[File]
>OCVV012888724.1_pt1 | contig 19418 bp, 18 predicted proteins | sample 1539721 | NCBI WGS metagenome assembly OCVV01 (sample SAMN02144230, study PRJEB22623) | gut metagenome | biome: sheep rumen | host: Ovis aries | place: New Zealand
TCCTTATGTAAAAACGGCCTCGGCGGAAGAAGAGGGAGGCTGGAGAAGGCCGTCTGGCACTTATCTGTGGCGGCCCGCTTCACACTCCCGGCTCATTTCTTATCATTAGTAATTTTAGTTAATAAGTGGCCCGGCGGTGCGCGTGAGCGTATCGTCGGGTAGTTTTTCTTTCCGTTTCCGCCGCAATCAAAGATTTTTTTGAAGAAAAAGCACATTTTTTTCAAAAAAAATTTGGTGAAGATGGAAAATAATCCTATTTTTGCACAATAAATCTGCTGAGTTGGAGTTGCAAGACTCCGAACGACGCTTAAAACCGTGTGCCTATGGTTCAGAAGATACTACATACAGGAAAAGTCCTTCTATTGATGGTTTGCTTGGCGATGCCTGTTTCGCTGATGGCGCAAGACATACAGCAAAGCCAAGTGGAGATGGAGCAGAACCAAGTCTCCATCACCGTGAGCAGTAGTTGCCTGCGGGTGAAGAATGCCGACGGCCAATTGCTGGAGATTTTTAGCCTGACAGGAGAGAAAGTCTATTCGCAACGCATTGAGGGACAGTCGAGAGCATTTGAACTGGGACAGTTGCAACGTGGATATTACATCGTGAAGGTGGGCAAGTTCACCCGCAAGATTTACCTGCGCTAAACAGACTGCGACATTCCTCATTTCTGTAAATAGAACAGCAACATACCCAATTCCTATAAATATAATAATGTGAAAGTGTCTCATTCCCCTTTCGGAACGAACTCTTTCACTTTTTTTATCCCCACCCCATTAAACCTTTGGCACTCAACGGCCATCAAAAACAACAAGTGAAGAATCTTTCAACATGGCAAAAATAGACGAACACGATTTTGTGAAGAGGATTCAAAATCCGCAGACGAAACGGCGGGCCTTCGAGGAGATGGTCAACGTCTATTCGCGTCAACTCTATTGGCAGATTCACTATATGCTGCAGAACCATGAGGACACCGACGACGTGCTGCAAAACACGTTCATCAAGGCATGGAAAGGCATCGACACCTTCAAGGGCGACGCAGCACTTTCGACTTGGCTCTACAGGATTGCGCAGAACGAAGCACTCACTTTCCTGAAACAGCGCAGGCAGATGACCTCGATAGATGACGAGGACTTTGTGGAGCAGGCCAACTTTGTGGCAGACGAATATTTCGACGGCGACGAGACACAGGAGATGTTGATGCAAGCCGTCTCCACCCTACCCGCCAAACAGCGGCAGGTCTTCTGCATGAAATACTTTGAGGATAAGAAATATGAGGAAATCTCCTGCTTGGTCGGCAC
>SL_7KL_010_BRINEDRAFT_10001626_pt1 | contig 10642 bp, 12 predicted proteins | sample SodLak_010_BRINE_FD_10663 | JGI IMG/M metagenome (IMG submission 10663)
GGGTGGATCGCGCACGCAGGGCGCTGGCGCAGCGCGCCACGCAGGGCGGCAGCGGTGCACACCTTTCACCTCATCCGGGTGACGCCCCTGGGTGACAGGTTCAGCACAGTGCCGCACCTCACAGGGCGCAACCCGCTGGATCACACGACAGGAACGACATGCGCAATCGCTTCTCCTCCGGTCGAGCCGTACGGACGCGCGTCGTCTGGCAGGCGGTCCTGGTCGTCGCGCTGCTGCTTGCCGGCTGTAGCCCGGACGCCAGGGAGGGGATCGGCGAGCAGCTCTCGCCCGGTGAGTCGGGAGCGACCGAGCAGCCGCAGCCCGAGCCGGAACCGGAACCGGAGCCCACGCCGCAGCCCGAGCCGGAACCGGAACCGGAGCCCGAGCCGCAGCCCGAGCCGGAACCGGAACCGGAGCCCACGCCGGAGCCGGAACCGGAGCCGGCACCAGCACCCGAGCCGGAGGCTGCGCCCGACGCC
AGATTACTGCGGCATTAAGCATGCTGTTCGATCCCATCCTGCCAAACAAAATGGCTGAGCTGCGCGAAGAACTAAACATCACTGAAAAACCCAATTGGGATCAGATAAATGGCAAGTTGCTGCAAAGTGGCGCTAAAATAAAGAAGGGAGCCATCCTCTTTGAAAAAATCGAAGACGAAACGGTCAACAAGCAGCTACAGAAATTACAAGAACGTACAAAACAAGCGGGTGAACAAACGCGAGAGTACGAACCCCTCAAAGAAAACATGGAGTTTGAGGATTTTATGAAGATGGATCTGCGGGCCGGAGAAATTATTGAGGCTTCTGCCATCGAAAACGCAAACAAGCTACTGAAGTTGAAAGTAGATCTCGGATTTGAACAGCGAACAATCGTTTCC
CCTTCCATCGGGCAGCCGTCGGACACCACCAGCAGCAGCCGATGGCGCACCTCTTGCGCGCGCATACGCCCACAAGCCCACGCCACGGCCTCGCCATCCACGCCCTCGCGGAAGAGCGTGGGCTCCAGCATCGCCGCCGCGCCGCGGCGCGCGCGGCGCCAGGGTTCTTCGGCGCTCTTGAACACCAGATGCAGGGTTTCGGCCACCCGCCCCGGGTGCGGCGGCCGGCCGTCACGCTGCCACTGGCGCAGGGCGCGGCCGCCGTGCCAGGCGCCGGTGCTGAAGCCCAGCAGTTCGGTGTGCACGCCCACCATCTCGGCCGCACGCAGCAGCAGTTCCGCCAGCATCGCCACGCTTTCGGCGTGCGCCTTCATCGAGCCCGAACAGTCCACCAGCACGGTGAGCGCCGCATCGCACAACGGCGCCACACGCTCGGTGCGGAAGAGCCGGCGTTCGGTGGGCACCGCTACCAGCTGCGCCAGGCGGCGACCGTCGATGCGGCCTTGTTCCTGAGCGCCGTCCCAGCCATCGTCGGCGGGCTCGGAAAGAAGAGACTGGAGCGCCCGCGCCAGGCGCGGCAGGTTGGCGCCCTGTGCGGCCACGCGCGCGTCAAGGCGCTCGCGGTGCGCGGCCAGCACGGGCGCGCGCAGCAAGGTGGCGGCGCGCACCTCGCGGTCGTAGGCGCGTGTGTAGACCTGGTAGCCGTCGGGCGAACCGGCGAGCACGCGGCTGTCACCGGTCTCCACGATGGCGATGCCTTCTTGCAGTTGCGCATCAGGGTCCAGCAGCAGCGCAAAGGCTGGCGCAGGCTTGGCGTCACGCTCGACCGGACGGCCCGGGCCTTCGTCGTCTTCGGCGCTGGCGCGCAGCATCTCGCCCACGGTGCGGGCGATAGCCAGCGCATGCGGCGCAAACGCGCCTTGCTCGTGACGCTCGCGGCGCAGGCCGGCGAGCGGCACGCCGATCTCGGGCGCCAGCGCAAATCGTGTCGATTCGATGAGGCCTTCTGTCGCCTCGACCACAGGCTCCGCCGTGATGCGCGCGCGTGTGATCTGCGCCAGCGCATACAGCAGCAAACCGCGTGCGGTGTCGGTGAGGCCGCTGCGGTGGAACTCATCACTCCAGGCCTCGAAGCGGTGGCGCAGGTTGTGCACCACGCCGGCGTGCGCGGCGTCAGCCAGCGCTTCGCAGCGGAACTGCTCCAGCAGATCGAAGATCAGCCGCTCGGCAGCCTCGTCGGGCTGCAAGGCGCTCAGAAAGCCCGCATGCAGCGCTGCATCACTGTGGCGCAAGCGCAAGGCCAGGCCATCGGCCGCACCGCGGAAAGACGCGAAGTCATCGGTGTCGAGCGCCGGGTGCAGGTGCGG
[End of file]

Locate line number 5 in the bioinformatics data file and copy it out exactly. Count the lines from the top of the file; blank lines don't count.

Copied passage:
AGATTACTGCGGCATTAAGCATGCTGTTCGATCCCATCCTGCCAAACAAAATGGCTGAGCTGCGCGAAGAACTAAACATCACTGAAAAACCCAATTGGGATCAGATAAATGGCAAGTTGCTGCAAAGTGGCGCTAAAATAAAGAAGGGAGCCATCCTCTTTGAAAAAATCGAAGACGAAACGGTCAACAAGCAGCTACAGAAATTACAAGAACGTACAAAACAAGCGGGTGAACAAACGCGAGAGTACGAACCCCTCAAAGAAAACATGGAGTTTGAGGATTTTATGAAGATGGATCTGCGGGCCGGAGAAATTATTGAGGCTTCTGCCATCGAAAACGCAAACAAGCTACTGAAGTTGAAAGTAGATCTCGGATTTGAACAGCGAACAATCGTTTCC